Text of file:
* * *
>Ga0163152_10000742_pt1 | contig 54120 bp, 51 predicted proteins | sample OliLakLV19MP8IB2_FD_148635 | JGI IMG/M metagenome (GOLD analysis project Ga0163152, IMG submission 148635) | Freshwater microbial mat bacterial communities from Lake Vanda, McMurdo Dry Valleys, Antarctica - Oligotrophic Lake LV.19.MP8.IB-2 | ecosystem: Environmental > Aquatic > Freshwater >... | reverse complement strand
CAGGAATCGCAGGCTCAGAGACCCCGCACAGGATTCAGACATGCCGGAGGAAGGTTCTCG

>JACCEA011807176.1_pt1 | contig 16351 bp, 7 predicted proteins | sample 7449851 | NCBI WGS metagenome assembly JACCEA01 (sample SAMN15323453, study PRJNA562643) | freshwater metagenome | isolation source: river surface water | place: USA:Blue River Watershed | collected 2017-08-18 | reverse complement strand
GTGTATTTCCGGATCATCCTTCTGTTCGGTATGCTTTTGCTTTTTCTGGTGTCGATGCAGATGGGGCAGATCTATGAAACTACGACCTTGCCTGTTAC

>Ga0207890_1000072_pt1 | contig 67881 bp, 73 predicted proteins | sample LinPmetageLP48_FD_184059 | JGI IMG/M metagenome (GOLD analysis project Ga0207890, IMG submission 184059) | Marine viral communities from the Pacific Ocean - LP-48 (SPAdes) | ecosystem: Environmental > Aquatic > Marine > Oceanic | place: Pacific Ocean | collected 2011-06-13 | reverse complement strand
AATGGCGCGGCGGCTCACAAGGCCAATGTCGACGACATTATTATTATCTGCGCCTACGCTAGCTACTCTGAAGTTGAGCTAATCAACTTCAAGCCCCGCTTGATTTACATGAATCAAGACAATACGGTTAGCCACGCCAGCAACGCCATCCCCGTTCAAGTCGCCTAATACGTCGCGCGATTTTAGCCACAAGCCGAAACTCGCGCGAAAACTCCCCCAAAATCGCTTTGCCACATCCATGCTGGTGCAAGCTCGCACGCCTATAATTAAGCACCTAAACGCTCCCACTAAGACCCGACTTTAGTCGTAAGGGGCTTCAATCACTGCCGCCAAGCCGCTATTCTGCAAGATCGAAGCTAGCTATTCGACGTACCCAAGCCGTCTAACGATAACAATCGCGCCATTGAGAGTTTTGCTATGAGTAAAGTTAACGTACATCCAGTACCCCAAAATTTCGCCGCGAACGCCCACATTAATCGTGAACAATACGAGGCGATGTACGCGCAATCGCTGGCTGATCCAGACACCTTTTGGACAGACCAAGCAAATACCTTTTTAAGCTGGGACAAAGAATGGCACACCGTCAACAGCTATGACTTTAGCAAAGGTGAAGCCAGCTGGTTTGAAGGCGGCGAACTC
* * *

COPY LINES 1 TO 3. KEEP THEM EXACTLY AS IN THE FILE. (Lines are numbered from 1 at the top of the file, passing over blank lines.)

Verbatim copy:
>Ga0163152_10000742_pt1 | contig 54120 bp, 51 predicted proteins | sample OliLakLV19MP8IB2_FD_148635 | JGI IMG/M metagenome (GOLD analysis project Ga0163152, IMG submission 148635) | Freshwater microbial mat bacterial communities from Lake Vanda, McMurdo Dry Valleys, Antarctica - Oligotrophic Lake LV.19.MP8.IB-2 | ecosystem: Environmental > Aquatic > Freshwater >... | reverse complement strand
CAGGAATCGCAGGCTCAGAGACCCCGCACAGGATTCAGACATGCCGGAGGAAGGTTCTCG

>JACCEA011807176.1_pt1 | contig 16351 bp, 7 predicted proteins | sample 7449851 | NCBI WGS metagenome assembly JACCEA01 (sample SAMN15323453, study PRJNA562643) | freshwater metagenome | isolation source: river surface water | place: USA:Blue River Watershed | collected 2017-08-18 | reverse complement strand